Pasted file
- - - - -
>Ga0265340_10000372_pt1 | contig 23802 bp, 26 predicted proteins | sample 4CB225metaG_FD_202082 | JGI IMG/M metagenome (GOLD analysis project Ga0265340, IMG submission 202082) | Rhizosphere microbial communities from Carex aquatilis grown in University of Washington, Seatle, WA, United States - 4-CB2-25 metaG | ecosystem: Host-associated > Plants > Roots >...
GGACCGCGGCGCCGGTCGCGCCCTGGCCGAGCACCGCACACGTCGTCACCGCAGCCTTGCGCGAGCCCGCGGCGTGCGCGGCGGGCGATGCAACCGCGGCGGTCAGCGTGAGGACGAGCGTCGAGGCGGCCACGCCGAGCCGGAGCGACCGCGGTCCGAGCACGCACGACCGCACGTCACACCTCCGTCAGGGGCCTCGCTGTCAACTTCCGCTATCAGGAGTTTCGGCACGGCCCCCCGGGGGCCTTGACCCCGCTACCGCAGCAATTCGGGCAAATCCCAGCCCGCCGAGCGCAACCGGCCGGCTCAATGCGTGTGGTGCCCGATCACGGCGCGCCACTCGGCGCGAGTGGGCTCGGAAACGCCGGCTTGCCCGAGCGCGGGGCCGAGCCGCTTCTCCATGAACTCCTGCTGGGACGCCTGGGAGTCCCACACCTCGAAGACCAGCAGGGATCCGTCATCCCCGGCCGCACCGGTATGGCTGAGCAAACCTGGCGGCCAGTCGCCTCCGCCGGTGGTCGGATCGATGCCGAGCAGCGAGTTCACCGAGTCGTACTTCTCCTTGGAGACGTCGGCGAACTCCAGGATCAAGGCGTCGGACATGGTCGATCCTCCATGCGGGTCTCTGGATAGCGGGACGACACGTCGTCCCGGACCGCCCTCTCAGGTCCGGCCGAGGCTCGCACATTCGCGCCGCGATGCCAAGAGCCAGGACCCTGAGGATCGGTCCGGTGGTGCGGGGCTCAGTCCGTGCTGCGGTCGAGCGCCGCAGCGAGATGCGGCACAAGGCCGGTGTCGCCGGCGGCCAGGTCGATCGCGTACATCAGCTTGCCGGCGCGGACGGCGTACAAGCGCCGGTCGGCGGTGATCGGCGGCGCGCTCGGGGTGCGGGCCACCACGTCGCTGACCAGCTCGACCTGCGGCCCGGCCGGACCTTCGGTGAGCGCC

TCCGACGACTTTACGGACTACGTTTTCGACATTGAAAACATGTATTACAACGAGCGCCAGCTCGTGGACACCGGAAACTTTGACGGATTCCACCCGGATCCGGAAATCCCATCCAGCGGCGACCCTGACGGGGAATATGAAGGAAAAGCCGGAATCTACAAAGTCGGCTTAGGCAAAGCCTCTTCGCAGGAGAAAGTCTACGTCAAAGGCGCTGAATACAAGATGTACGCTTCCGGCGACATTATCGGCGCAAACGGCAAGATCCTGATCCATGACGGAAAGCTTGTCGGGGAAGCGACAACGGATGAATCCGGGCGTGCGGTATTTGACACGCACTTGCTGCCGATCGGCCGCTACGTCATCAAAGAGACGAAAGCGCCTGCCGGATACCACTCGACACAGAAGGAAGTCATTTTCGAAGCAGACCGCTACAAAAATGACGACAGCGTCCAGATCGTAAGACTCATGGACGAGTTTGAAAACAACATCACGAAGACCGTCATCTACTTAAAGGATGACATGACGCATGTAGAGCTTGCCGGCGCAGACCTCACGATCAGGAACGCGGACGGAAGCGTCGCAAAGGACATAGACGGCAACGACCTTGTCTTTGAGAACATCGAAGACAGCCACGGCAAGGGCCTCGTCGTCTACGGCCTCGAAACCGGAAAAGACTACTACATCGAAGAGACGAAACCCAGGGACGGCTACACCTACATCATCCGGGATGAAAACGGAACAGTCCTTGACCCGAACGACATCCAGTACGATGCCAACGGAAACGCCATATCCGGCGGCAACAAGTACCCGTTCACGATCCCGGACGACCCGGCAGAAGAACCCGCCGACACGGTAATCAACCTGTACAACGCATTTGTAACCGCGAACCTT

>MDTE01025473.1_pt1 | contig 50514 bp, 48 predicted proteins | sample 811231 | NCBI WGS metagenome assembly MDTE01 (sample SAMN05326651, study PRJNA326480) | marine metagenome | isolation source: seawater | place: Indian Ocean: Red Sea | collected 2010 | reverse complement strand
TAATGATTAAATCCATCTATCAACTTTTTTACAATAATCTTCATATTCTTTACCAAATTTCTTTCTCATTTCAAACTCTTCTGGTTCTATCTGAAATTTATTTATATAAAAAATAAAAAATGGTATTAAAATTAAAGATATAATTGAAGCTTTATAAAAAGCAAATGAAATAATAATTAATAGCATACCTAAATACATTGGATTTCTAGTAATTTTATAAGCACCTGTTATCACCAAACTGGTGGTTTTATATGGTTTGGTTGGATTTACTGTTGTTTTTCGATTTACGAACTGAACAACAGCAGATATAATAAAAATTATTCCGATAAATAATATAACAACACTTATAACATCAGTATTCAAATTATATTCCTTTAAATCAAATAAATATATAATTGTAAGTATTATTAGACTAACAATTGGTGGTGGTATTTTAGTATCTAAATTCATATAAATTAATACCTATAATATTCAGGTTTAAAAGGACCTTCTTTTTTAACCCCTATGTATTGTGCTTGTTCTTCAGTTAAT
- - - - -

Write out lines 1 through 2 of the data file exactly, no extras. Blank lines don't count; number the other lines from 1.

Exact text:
>Ga0265340_10000372_pt1 | contig 23802 bp, 26 predicted proteins | sample 4CB225metaG_FD_202082 | JGI IMG/M metagenome (GOLD analysis project Ga0265340, IMG submission 202082) | Rhizosphere microbial communities from Carex aquatilis grown in University of Washington, Seatle, WA, United States - 4-CB2-25 metaG | ecosystem: Host-associated > Plants > Roots >...
GGACCGCGGCGCCGGTCGCGCCCTGGCCGAGCACCGCACACGTCGTCACCGCAGCCTTGCGCGAGCCCGCGGCGTGCGCGGCGGGCGATGCAACCGCGGCGGTCAGCGTGAGGACGAGCGTCGAGGCGGCCACGCCGAGCCGGAGCGACCGCGGTCCGAGCACGCACGACCGCACGTCACACCTCCGTCAGGGGCCTCGCTGTCAACTTCCGCTATCAGGAGTTTCGGCACGGCCCCCCGGGGGCCTTGACCCCGCTACCGCAGCAATTCGGGCAAATCCCAGCCCGCCGAGCGCAACCGGCCGGCTCAATGCGTGTGGTGCCCGATCACGGCGCGCCACTCGGCGCGAGTGGGCTCGGAAACGCCGGCTTGCCCGAGCGCGGGGCCGAGCCGCTTCTCCATGAACTCCTGCTGGGACGCCTGGGAGTCCCACACCTCGAAGACCAGCAGGGATCCGTCATCCCCGGCCGCACCGGTATGGCTGAGCAAACCTGGCGGCCAGTCGCCTCCGCCGGTGGTCGGATCGATGCCGAGCAGCGAGTTCACCGAGTCGTACTTCTCCTTGGAGACGTCGGCGAACTCCAGGATCAAGGCGTCGGACATGGTCGATCCTCCATGCGGGTCTCTGGATAGCGGGACGACACGTCGTCCCGGACCGCCCTCTCAGGTCCGGCCGAGGCTCGCACATTCGCGCCGCGATGCCAAGAGCCAGGACCCTGAGGATCGGTCCGGTGGTGCGGGGCTCAGTCCGTGCTGCGGTCGAGCGCCGCAGCGAGATGCGGCACAAGGCCGGTGTCGCCGGCGGCCAGGTCGATCGCGTACATCAGCTTGCCGGCGCGGACGGCGTACAAGCGCCGGTCGGCGGTGATCGGCGGCGCGCTCGGGGTGCGGGCCACCACGTCGCTGACCAGCTCGACCTGCGGCCCGGCCGGACCTTCGGTGAGCGCC